Now that you know which areas your sights are set on, it’s time to take action and make your home a safer place. The EPA strongly recommends hiring a certified asbestos removal service to handle the asbestos in your home. Depending on the amount and type of asbestos, it may not be safe for residents to remain in the household until the removal is complete. Your professional team should give you an idea if you need to make accommodations when quoting and evaluating what needs to be done.

But why is hiring a professional asbestos remover so important? To understand this, let’s touch on just a few parts of their procedure. 

Protect Yourself

One of the first and most vital steps is suiting up in a disposable, coverall hazmat suit in a staging area outside the residence. In addition, protective eyewear, boot covers, and HEPA filter masks are a must to protect all exposed areas of the body. 

Keep it Contained

Next, removers are required to have a plentiful supply of 6 mil asbestos waste bags to dispose of all asbestos-containing materials. This includes wipes, leftover materials, and protective clothing at the end of the day. Any bags containing these materials should be double bagged and labeled with an asbestos warning to avoid misuse. If the bags become punctured or damaged, replace them with a new bag and clean the surrounding area.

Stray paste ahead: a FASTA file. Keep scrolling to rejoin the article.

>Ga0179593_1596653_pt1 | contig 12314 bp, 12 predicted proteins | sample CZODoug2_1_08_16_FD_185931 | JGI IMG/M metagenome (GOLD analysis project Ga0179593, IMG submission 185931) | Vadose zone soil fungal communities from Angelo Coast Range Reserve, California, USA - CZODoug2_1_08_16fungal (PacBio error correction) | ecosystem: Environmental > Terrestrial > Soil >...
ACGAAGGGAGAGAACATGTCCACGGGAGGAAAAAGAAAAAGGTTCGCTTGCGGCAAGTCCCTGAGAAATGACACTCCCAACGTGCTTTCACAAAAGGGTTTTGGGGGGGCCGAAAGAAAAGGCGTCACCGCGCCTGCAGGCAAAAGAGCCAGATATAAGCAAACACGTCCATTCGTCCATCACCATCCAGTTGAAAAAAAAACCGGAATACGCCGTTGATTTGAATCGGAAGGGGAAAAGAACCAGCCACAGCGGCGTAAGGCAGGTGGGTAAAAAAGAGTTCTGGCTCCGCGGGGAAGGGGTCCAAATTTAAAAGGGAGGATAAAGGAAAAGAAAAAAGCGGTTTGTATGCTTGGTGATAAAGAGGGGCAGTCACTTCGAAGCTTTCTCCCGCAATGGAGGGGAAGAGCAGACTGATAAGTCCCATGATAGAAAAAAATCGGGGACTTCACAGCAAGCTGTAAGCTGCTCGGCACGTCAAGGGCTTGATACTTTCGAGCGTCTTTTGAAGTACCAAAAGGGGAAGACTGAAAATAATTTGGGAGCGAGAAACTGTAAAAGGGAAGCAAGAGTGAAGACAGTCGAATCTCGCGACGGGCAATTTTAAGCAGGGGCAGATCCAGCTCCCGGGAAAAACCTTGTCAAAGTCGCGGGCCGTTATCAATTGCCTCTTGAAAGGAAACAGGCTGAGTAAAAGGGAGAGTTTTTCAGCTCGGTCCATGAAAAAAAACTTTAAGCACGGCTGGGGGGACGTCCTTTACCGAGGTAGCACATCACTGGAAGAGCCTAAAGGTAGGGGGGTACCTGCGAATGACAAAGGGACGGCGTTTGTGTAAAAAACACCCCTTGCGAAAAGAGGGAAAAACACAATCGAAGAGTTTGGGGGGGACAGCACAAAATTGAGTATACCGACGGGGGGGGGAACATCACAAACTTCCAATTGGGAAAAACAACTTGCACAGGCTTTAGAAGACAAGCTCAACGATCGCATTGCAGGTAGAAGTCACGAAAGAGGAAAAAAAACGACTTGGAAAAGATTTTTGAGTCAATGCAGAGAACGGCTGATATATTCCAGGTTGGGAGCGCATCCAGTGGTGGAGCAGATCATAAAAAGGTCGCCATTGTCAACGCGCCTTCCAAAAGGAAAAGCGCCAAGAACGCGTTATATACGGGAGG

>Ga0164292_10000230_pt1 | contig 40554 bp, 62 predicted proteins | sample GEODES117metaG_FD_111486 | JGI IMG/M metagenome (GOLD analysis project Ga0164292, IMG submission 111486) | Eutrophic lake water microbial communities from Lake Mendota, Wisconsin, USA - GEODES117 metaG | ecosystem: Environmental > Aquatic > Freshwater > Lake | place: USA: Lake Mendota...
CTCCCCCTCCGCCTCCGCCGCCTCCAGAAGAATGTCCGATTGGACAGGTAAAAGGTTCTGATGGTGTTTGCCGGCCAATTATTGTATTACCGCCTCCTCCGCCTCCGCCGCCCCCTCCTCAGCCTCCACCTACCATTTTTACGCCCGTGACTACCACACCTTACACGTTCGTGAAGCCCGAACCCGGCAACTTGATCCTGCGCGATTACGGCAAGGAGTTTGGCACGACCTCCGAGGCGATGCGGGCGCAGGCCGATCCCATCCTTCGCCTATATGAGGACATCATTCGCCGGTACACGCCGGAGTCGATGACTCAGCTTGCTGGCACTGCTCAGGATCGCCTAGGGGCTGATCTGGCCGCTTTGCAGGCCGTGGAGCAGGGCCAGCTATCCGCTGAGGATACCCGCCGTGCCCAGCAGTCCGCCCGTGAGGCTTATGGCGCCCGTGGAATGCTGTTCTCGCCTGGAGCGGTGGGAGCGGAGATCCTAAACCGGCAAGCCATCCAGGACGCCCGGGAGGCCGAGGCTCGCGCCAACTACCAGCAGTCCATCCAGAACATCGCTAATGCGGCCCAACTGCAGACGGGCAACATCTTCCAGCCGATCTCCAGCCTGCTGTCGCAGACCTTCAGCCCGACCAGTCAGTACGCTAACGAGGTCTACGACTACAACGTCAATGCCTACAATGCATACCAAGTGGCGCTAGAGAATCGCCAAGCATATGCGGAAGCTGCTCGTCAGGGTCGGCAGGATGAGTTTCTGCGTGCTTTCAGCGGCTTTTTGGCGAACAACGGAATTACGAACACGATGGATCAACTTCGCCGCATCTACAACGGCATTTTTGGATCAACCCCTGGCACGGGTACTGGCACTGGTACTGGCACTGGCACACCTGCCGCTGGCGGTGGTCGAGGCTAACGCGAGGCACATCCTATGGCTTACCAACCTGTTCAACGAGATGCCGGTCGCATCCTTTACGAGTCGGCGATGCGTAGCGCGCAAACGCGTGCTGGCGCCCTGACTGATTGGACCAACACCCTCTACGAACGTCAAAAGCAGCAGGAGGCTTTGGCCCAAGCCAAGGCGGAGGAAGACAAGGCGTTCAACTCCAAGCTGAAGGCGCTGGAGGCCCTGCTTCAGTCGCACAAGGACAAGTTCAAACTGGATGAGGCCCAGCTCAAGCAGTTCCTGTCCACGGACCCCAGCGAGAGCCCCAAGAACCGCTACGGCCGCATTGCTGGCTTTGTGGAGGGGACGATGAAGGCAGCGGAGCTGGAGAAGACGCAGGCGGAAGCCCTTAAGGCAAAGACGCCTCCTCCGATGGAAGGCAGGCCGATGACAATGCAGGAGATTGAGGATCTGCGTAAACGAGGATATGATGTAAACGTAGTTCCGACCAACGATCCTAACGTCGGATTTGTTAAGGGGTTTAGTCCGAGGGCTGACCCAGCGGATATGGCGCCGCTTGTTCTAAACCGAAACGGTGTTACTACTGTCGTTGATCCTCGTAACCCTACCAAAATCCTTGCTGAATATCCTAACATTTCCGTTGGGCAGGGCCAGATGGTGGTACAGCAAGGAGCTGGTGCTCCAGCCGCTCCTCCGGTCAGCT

Clear the Air

A last point to touch on is the setup for proper air circulation. In order to keep airborne asbestos fibers under control, professionals use negative air machines. These machines ensure that airborne fibers are processed through a filter and prevent unwanted migration throughout the property. Even after the abatement is complete, ventilation from the affected rooms will continue for the next 72 hours.

Unfortunately, asbestos removal is not usually cheap due to the meticulous procedure that must be followed by the certified removers. If you talk about asbestos issues with friends and family, they may suggest removing it yourself to save money. Self-removal is not just terribly dangerous for all the residents of the household. In some states, it’s also illegal for an uncertified individual to attempt removal.

Keep Calm and Make a Plan

While asbestos should be taken very seriously, as long as it’s encapsulated and not deteriorating, there’s no need to panic. Like with any home maintenance project, awareness and careful planning is key to solving the problem. Get your asbestos abatement quote from a professional and pave the way for a future home improvement project.

When making a plan for future home improvement projects, be sure to source naturally derived products to ensure the safety of you and your family. Even though asbestos was mostly banned in the 1980s, some products today still can contain trace amounts of asbestos. Sourcing more natural flooring, siding, and insulation should be a priority of your next home improvement project. This will prevent any future issues if another material is found to be hazardous down the road. 

Now that you have the knowledge to tackle your home renovation projects safely, it is time to get to it!